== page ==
Physiognomy 102: The Origins of Physiognomancy
This obsession with personal shape and form is something that everyone is responsible for at least some point in his/her life. During the earliest years of this profession, this obsession with looks and appearance had its own quirks at times. These quirks were due to the very subjective and cultural nature by which we define and judge our self, and our self portrait.
Medical complaints and their remedies, from John Aderne of Newark’s “De Arte phisicali et de Cirurgia”, England,1412.
In the simplest sense looking at your own self-portrait is very much looking in the mirror, or a reflective storm window of a house or store. The less shiny that mirror or storm window is, the more likely you are going to take a quick glance at it as you walk on buy, just to see what you look like today, just to see how good or bad your portrait may appear to others. It is easier to do a spot check in the mirror or reflecting glass in order to check your wardrobe, eye make-up, or matching shoe-dress pattern. But when you get a physiognotrace done, you have be ready to spend more time than expected, not studying your portrait and physique, but instead answering to other people’s impressions of who and what you are once they walk by this piece of art. To yourself and members of your direct family, this rendering, fake or not, may be more flattering or non-flattering than expected. Sometimes, the best place to display such a family heirloom is in the attic, alongside great, great grandpa’s estate papers.
“Grandma’s Grandma from Germany”
But these illustrations were often believed to display your state of mind and your health. This impression of your body and face is very different from what a physician for the time might tell you. It is very unlikely you will look at yourself in the mirror if your doctor told you to do it, just to see how manic you are according to the folds on your forehead or the crow’s feet developing around your eyes. The crevasses of your face may not be as revealing as the pits, bumps and folds of your palm, or so you think. And as for the physiognomy of your entire body, the practice of drawing it was not an artisan’s skill meant to be engaged in for too long a time. You could in fact reveal too much about your heritage and personality. In terms of physique, emotional status and political posturing, you are perhaps better off staying clear of the artisan’s shop for as long as you possibly can.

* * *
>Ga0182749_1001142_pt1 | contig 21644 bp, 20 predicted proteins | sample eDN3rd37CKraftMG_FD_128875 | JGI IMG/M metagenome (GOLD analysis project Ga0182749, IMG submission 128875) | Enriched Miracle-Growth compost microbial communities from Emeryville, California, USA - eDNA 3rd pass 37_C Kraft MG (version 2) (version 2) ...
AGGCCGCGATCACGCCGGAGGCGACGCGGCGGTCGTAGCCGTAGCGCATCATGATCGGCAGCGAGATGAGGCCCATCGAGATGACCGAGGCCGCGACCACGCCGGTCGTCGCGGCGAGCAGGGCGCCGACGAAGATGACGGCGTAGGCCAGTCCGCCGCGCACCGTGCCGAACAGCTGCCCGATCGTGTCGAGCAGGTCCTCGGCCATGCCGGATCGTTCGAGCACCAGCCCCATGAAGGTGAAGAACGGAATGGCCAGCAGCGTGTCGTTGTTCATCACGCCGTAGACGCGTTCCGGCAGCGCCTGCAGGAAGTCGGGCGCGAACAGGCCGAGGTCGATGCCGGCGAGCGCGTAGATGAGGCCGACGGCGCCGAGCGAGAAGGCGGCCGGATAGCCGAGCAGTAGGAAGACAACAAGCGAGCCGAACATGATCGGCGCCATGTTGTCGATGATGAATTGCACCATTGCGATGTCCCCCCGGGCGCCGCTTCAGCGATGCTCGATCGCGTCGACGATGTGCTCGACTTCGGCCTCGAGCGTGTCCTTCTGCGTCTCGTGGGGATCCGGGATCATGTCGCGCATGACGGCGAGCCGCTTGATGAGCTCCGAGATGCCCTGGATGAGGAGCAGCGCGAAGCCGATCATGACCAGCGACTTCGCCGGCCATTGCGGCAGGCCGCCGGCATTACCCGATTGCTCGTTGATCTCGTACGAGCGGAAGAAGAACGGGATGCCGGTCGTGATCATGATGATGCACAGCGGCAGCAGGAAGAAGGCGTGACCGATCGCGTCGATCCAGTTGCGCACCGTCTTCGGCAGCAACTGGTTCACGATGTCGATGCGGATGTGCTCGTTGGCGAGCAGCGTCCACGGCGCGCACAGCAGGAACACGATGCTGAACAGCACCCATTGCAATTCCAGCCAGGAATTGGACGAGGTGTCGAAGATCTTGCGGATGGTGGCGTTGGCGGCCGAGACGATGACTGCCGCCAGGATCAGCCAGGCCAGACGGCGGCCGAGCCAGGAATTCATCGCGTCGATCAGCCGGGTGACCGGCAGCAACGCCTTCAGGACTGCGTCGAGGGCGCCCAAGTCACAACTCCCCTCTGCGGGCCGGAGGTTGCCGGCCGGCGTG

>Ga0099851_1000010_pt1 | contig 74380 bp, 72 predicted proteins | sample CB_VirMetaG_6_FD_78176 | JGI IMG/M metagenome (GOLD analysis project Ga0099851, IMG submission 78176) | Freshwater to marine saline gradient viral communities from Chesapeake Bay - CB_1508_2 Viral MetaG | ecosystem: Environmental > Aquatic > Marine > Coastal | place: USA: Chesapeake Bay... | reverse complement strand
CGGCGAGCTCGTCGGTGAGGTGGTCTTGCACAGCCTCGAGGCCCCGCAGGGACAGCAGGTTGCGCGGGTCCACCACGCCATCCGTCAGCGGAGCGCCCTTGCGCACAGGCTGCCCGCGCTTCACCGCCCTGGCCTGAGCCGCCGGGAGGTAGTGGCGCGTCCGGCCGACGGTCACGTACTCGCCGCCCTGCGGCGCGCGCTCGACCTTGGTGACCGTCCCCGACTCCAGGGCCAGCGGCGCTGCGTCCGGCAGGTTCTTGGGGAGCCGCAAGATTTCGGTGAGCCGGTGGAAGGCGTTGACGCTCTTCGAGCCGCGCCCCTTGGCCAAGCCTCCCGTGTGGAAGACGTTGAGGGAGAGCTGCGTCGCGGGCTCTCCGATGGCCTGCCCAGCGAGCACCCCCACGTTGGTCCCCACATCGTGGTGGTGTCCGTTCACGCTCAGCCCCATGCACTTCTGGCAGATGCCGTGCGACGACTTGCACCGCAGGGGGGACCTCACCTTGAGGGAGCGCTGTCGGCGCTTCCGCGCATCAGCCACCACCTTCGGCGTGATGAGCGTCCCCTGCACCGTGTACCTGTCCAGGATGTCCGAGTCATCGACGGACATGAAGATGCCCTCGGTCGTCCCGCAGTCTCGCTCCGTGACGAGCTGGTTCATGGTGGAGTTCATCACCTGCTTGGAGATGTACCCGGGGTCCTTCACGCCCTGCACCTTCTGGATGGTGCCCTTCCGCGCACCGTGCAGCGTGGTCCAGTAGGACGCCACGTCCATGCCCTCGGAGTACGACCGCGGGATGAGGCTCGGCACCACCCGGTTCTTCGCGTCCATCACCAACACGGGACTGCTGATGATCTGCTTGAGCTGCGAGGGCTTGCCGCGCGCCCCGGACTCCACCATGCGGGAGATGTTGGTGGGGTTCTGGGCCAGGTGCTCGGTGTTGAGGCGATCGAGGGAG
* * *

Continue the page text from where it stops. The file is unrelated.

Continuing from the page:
One typically does not expect a regular doctor to spend more than a minute glancing at your body in such detail as a physiognomotracer, trying to make heads or tails of your body’s physiognomy. This behavior that doctors might engage in at times tends to be more a skill that is left for the community’s physiognotracer to engage in. In fact in the best of cases, a physiognotracer will not just draw your silhouette or your detailed facial features from either side, he or she might also have the luxury needed to produce an entire illustration of who you are, from top to bottom, front to back, in such a way that even from afar, within your own household, reveals your entire persona and health to other members of the household and your visitors. This means that who you are is now portrayed intimately to your closest friends and relatives, in a way that even your physician may have never know some of these things about you unless he is a frequent visitor of your home. Even your spouse could learn something from such artistic renderings, things previously not realized before about you. Your arrogance, your desires, your sneakiness, are all revealed by such features according to the most learned physiognomists.
Oh no! Maybe she will notice how short I am!